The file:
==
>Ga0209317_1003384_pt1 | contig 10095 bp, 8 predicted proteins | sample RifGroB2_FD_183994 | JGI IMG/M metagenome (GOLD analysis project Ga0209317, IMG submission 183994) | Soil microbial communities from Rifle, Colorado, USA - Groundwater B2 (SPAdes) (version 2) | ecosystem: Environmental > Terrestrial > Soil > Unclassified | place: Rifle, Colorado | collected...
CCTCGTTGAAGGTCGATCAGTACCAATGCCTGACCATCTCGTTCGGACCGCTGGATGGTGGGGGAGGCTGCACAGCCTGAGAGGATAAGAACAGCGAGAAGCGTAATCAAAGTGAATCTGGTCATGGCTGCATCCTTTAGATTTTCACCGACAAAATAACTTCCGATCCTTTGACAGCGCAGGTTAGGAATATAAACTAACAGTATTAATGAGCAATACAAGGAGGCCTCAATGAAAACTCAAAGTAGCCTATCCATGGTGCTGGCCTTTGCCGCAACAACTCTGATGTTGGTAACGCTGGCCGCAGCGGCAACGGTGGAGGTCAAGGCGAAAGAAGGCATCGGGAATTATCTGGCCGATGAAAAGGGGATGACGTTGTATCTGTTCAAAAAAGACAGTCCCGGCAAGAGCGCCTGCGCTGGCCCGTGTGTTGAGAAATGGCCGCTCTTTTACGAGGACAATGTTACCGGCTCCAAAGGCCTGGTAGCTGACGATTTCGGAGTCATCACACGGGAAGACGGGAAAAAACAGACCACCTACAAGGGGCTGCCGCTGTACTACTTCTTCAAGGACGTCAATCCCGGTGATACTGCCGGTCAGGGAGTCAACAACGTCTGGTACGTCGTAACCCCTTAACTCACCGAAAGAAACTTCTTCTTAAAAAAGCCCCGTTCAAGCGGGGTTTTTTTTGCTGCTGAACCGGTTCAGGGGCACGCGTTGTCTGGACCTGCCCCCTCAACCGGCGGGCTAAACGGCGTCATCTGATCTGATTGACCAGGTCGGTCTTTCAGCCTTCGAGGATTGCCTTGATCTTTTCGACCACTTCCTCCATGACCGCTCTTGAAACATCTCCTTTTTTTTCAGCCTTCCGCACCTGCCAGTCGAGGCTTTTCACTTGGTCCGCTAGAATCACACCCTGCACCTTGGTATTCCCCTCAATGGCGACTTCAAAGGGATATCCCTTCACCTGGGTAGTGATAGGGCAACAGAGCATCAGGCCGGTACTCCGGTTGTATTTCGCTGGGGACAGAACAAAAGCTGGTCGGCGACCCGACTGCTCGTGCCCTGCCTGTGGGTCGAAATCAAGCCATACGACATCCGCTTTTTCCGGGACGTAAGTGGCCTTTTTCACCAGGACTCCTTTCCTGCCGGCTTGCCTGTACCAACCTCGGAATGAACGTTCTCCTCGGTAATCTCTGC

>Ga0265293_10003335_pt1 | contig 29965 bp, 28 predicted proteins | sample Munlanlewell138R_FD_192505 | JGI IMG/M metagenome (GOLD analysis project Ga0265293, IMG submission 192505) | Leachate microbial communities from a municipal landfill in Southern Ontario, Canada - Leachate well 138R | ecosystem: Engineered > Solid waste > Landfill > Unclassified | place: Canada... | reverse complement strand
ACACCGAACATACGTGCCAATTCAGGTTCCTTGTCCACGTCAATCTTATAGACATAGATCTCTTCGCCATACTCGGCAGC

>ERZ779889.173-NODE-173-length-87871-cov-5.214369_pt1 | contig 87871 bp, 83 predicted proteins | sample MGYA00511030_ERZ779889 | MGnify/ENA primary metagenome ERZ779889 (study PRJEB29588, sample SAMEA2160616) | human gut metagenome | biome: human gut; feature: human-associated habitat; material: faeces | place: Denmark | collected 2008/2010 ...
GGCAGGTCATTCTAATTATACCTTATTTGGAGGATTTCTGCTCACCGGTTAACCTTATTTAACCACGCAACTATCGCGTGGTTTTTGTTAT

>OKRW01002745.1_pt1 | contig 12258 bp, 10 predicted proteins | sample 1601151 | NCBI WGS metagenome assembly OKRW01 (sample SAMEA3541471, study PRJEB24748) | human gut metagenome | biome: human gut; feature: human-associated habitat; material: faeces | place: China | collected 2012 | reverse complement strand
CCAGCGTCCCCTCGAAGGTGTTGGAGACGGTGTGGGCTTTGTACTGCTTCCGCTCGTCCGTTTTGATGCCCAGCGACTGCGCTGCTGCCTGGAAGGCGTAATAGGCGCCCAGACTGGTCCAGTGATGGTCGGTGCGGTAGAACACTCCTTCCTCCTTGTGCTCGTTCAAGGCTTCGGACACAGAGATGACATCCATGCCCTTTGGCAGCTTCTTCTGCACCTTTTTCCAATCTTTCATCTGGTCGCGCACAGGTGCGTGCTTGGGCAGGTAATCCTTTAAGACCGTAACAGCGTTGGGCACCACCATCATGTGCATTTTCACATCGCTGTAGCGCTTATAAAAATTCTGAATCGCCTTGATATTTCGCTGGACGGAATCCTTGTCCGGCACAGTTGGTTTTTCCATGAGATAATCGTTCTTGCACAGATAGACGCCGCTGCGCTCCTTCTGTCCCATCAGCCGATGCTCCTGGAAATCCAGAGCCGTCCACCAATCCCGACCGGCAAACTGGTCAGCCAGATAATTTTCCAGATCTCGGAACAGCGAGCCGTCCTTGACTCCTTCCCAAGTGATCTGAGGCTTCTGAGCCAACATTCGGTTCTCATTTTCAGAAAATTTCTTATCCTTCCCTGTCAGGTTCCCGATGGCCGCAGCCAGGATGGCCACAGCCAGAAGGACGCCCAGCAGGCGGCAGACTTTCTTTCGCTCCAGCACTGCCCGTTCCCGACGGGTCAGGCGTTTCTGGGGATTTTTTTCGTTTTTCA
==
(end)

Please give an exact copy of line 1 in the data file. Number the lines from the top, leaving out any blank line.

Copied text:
>Ga0209317_1003384_pt1 | contig 10095 bp, 8 predicted proteins | sample RifGroB2_FD_183994 | JGI IMG/M metagenome (GOLD analysis project Ga0209317, IMG submission 183994) | Soil microbial communities from Rifle, Colorado, USA - Groundwater B2 (SPAdes) (version 2) | ecosystem: Environmental > Terrestrial > Soil > Unclassified | place: Rifle, Colorado | collected...